Small business is defined as being a privately owned enterprise, partnership, or corporation that has less total assets and revenue than an individual or standard-sized business. In other words, the definition of “small business” means a business with fewer employees than most, with limited trading privileges, and where ownership and control are dispersed among fewer owners. Small businesses are most often located in a metropolitan area and have sales outlets that are found in shopping malls, office buildings, strip malls, and bars. They may be home-based or franchised, but the majority are stand-alone. These businesses vary greatly in size, number of employees, and a variety of products or services offered. Some businesses have sales outlets in multiple locations, while others have one shop in a particular location and do not expand their customer base by selling goods offsite or through catalogue sales.
Businesses categorized as small businesses vary greatly in terms of the products and services offered. While many offer a wide range of goods and services, many also provide the same types of service and use one or two of the following business models: Sole proprietor, partnership, franchisee, cooperative, and independent business. There are many variations among these business models. Many small businesses either use one or more of these business models, while some use none. Of those that use any of these business models, most commonly use one of the following business models: sole proprietor, partnership, franchisee, cooperative, and independent business.
There are several reasons why most small businesses often fail to achieve success. Often, the failure of small businesses is related to poor business management, lack of financial investment, and poor business planning. Poor business management is often caused by poor communication between the owners and staff, poor financial management, and poor planning. Poor business planning results in poor product quality and bad advertising, which lead to poor word-of-mouth advertising, less traffic and customers, and less profit.
Some small businesses may experience significant financial strain because of overhead expenses. In many cases, owners and managers fail to recognize the positive results of their business efforts, due to lack of financial means. Owners often borrow money to expand and grow their business; however, most small businesses have limited or no option but to increase prices to cover costs. Other ways that small businesses may experience financial difficulty are because of poor management of resources (i.e. excessive spending), and/or their inability to obtain credit (which leads to the problem of overcharging for products and services).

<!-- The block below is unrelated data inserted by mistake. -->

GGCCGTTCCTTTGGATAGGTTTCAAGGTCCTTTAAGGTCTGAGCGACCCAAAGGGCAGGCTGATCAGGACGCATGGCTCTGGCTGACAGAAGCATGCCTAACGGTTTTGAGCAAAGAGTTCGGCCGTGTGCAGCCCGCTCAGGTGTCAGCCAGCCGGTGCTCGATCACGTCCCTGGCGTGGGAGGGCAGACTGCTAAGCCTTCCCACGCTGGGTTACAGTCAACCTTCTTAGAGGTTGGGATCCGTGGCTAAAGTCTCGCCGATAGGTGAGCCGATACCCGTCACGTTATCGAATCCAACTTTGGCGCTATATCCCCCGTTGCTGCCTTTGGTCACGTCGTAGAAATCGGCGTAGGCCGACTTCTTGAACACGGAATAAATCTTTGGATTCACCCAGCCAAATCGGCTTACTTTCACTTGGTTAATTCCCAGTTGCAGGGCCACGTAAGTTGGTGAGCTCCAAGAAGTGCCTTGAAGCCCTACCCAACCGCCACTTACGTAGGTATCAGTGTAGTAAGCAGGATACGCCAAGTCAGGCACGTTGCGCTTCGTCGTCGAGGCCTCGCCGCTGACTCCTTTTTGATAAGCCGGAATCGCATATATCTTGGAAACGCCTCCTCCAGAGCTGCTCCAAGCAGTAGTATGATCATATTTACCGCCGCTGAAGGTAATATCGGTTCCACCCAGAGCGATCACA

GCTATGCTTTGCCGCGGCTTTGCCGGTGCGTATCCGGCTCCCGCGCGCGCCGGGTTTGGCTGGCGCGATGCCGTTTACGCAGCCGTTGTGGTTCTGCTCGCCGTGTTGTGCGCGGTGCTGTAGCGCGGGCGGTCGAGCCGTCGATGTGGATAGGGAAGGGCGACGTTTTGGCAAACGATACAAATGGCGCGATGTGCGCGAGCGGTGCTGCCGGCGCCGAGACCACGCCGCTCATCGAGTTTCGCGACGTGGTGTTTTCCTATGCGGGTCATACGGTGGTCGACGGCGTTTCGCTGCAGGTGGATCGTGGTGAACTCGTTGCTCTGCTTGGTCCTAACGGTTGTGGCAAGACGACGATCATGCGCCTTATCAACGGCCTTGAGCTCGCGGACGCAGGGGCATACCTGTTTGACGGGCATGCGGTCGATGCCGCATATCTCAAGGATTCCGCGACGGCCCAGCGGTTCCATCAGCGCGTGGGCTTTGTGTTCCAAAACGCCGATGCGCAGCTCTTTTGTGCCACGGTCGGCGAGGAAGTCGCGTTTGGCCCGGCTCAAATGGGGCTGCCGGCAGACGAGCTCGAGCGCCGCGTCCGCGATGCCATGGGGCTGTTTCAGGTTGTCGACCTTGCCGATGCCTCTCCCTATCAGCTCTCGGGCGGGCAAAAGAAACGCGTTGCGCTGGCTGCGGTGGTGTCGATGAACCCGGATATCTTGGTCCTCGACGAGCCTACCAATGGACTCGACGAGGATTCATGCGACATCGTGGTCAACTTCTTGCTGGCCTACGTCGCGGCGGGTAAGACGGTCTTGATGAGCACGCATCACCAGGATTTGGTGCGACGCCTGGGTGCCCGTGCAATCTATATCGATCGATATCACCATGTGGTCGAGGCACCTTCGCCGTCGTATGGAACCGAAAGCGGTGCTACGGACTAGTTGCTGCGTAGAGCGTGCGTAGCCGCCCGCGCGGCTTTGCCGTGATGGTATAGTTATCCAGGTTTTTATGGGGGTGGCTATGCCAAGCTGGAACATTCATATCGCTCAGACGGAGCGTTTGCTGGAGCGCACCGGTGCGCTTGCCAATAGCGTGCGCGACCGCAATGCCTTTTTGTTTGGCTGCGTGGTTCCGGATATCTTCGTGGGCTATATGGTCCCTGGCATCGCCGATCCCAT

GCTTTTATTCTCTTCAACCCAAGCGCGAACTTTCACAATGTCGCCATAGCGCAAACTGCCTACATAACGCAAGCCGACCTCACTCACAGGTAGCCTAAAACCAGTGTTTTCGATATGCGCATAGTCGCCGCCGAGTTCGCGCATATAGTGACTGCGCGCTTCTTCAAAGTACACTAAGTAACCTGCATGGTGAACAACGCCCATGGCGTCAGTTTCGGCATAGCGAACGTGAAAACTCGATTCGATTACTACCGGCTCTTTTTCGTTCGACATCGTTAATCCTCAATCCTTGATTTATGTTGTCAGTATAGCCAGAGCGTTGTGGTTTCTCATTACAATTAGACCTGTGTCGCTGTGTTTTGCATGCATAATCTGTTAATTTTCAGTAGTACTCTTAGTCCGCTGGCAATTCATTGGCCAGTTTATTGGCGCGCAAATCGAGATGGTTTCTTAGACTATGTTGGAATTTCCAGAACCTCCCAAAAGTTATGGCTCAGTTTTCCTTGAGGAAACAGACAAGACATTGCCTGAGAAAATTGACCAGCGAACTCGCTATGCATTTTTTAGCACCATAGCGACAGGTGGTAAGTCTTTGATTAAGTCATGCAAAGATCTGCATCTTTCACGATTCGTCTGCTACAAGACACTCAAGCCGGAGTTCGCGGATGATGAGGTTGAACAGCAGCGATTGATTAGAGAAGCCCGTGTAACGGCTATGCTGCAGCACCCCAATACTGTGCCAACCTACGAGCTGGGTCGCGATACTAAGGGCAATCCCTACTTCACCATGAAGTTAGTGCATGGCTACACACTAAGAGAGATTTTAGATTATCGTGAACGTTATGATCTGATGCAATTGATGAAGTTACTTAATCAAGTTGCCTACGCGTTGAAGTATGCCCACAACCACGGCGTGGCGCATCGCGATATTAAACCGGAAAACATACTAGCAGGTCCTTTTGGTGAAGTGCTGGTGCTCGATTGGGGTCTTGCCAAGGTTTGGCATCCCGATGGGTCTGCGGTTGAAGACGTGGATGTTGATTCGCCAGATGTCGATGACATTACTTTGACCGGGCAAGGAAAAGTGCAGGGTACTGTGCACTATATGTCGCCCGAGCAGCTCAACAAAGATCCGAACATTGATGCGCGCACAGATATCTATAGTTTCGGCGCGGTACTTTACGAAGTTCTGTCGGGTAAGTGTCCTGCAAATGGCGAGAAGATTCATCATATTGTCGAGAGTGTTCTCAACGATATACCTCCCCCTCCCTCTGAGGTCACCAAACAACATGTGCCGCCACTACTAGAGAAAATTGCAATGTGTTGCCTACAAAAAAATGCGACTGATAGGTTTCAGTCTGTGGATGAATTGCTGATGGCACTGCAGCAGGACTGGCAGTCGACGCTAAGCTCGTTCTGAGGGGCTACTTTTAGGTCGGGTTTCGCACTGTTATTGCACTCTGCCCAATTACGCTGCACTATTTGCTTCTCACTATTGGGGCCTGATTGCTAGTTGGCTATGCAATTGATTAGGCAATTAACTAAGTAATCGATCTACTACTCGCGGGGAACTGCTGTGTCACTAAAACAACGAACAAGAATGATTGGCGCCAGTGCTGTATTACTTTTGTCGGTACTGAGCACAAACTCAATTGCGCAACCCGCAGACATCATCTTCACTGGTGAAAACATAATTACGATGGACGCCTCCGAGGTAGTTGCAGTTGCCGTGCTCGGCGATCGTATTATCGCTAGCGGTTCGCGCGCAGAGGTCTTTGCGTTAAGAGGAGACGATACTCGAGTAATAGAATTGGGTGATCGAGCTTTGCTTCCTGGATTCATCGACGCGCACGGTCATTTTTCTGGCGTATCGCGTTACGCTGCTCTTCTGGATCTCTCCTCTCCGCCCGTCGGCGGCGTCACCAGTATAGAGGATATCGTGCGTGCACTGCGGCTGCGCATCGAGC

Another common issue facing many small businesses is labor force attrition. Many employees are laid off when companies go through major expansions or buyouts. When employees leave, they usually move to other positions at the same company, resulting in attrition and employee turnover. Additionally, when employees leave the company, they usually do not find other employment opportunities in the same area or town, further exacerbating the problem of worker turnover. The problems of attrition and employee turnover often impact the decision of companies to hire and fire employees, as well as their overall productivity and effectiveness. For example, some companies with large fleets of trucks and drivers tend to hire new drivers from the outside, often resulting in poor driving habits, less driving experience, and a lower skill level.
Beyond cost, size, and efficiency issues, there are also other issues that affect the decision of small business owners to open or expand their businesses. Often, these issues are rooted in fear of the perceived risk of investing in a small business startup. Small business startup risks are often associated with inadequate capital, limited exposure to initial start-up costs, unreasonable expectations regarding growth potential, inadequate support from existing staff, lack of access to crucial information and resources, inadequate customer service, and a poor understanding of the local and federal regulations that can impact their business operations. Additionally, these reasons can be compounded by the perception of an existing bureaucracy, or perceived risks associated with an unfamiliar local business market.
One way to address many of these perceived risks is to have a strategic plan in place prior to starting a small business. In order for any small firm to successfully compete in today’s business environment, they need a sound business strategy in place before they begin operations. Although many small firms have good ideas, it is not enough to simply launch a website and hope to succeed.
While these small businesses are often the most successful, there are also a great deal of failures, and unfortunately, these are all too common among the small business sector. For this reason, when planning your local business startup strategy, it is important to include a comprehensive plan that addresses both the short-term and the long-term business development goals of the company. Regardless of whether your business will be launched online or off, it is important to ensure that you select a business model that can help your small local businesses succeed in today’s marketplace.